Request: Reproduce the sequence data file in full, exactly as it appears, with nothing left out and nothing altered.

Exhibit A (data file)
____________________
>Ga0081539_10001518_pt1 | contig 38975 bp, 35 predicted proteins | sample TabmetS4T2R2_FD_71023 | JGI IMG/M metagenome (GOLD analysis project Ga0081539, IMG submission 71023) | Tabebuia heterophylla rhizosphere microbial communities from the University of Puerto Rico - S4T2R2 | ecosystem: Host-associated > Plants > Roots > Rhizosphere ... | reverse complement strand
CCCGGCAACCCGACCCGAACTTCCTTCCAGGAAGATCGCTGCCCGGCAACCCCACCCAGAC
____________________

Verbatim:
>Ga0081539_10001518_pt1 | contig 38975 bp, 35 predicted proteins | sample TabmetS4T2R2_FD_71023 | JGI IMG/M metagenome (GOLD analysis project Ga0081539, IMG submission 71023) | Tabebuia heterophylla rhizosphere microbial communities from the University of Puerto Rico - S4T2R2 | ecosystem: Host-associated > Plants > Roots > Rhizosphere ... | reverse complement strand
CCCGGCAACCCGACCCGAACTTCCTTCCAGGAAGATCGCTGCCCGGCAACCCCACCCAGAC